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Images: The Hunt for Microbial 'Trojan Horses'

Matt First, a postdoctoral scientist at Woods Hole Oceanographic Institution, collects water samples from Wood Neck Beach in Falmouth, Mass., searching for microbial "Trojan horses" in the ocean. These are bacteria that can resist being digested by the single-celled organisms that eat them. Instead, the bacteria persist within the organisms, biding their time until they are released back into the environment, much as the ancient Greeks did during the Trojan War. (Photo by Tom Kleindinst, Woods Hole Oceanographic Institution)
Biologist Matt First uses fluorescent green stain (in sample tubes at right) to "tag" bacteria ingested by single-celled organisms. The green color allows him to easily track how they are digested—or in some cases, not digested. (Photo by Tom Kleindinst, Woods Hole Oceanographic Institution)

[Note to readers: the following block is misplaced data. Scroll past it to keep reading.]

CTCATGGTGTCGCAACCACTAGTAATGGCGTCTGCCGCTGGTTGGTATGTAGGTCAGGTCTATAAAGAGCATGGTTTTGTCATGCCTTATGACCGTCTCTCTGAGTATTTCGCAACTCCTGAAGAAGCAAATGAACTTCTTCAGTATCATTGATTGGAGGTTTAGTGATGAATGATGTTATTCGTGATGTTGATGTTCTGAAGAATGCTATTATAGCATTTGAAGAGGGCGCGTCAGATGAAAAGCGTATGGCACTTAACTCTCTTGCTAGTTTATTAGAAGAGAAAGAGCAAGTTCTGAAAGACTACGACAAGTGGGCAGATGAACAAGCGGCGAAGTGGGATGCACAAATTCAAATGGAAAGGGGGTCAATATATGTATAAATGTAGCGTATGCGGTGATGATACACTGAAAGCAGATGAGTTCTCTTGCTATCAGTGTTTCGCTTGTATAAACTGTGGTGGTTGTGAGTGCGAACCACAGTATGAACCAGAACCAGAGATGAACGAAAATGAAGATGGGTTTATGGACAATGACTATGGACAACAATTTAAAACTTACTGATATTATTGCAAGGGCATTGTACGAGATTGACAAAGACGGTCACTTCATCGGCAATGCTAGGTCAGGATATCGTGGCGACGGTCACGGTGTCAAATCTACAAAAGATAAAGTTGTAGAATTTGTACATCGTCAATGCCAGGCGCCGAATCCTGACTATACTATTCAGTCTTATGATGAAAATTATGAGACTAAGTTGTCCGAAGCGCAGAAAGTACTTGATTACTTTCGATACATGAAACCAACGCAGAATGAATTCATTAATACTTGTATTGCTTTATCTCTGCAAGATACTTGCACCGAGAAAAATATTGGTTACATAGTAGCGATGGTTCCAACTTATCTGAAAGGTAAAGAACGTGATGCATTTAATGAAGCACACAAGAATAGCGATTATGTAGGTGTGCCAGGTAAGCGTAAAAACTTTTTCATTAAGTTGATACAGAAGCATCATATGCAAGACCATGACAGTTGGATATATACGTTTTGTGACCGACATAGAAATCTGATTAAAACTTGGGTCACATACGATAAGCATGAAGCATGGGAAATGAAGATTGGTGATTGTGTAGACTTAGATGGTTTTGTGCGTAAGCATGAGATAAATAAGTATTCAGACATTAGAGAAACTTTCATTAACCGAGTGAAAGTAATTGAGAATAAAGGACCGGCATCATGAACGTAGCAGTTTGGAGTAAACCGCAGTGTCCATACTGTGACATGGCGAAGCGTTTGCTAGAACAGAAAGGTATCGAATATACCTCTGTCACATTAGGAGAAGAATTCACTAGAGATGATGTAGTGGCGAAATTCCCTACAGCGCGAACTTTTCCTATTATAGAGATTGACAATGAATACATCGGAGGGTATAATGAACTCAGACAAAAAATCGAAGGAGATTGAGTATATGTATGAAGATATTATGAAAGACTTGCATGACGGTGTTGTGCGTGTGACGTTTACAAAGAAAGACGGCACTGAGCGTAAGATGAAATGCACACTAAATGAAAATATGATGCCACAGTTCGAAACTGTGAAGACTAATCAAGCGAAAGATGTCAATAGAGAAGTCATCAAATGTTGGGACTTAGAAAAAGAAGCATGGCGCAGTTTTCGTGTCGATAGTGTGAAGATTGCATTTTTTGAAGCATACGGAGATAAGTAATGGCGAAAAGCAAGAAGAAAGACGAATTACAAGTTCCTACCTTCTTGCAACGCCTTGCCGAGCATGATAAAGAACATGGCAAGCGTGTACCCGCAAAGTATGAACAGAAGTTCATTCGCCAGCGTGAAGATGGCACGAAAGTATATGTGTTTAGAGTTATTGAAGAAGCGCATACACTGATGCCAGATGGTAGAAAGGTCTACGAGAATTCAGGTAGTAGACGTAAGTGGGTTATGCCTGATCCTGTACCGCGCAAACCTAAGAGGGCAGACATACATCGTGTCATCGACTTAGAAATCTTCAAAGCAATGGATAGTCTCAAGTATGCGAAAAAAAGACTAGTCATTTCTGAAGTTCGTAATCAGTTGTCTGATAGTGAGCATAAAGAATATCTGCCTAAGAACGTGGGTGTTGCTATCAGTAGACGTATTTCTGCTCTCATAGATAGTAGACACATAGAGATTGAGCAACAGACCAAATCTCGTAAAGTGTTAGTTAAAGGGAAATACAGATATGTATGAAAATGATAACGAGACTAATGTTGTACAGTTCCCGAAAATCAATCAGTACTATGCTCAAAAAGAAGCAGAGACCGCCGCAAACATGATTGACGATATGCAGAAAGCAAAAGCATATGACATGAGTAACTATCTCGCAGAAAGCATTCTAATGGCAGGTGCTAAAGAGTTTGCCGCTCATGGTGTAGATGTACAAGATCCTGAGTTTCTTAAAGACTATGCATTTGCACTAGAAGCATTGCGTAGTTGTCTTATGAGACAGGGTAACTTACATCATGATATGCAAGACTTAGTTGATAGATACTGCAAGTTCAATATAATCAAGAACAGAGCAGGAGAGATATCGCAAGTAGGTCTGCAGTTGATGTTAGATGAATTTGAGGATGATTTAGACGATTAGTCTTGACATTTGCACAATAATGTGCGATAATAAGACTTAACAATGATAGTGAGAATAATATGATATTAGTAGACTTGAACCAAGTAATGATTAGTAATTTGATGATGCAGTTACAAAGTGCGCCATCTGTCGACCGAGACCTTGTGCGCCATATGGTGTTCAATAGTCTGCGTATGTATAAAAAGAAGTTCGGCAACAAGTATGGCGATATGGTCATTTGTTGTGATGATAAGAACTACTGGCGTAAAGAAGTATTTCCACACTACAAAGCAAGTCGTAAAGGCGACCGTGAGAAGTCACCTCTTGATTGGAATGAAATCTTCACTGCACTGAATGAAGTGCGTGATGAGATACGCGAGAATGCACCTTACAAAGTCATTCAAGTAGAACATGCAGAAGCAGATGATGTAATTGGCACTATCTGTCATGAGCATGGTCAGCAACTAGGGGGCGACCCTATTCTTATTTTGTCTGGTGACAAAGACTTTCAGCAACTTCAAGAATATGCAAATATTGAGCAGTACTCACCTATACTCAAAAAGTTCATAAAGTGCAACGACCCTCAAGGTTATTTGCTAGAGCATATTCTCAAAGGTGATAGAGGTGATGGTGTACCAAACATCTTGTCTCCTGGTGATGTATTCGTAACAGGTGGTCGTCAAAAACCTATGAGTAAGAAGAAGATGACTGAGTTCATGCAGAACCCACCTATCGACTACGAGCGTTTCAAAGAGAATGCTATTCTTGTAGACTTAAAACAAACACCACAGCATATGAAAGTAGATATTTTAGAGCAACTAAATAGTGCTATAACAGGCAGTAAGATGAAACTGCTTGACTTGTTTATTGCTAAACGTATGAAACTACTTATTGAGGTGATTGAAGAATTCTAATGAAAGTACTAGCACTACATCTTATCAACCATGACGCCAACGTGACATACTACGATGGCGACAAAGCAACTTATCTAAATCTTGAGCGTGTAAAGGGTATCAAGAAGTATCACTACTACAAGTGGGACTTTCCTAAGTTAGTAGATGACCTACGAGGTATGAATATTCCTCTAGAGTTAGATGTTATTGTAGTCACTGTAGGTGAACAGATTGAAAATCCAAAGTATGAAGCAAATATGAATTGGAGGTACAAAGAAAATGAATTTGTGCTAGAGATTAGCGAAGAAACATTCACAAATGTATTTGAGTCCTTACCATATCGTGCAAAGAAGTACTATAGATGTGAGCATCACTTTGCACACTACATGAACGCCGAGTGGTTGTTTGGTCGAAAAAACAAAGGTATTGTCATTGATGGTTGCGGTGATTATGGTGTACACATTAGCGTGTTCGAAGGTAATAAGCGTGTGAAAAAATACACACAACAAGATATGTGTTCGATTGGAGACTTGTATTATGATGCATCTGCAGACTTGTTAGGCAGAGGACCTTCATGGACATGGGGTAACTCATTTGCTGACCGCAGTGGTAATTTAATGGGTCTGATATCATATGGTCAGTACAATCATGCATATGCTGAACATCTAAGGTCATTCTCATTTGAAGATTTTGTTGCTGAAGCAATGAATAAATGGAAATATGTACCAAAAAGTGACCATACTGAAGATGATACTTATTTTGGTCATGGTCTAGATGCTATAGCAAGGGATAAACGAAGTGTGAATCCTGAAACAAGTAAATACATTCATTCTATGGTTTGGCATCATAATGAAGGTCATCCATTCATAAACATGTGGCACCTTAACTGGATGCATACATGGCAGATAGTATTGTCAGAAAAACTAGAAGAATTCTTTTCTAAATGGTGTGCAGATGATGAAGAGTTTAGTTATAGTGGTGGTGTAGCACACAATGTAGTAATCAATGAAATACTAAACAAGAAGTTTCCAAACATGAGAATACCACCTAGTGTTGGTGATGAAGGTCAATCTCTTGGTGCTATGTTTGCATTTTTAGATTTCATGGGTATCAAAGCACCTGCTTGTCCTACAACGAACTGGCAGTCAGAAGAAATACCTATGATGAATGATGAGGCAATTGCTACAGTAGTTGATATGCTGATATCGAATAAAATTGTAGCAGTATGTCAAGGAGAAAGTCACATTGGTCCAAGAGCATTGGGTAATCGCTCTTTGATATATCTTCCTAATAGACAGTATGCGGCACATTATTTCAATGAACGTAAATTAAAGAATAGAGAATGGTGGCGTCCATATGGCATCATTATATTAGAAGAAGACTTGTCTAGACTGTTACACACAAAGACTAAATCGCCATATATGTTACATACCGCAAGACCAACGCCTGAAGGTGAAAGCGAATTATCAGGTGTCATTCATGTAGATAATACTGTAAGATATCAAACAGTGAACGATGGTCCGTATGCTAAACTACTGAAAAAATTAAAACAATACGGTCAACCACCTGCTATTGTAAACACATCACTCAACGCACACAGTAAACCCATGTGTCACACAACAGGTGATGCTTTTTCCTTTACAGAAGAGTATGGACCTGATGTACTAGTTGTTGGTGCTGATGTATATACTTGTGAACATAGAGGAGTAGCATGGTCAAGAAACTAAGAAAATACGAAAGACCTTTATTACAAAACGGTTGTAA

Under a microscope, green-stained bacteria are quite visible within a live single-celled ciliate that has ingested the bacteria.
This electron micrograph shows an amoeba, Hartmannella vermiformis (orange) using an extended pseudopod ("false foot") to entrap a Legionella pneumophila bacterium (green). After it is ingested, the Legionella pneumophila bacterium, which causes Legionnaires' disease, can survive within the amoeba, which then becomes a "Trojan horse" that harbors the pathogen. (Image courtesy of the Centers for Disease Control and Prevention and Dr. Barry S. Fields)
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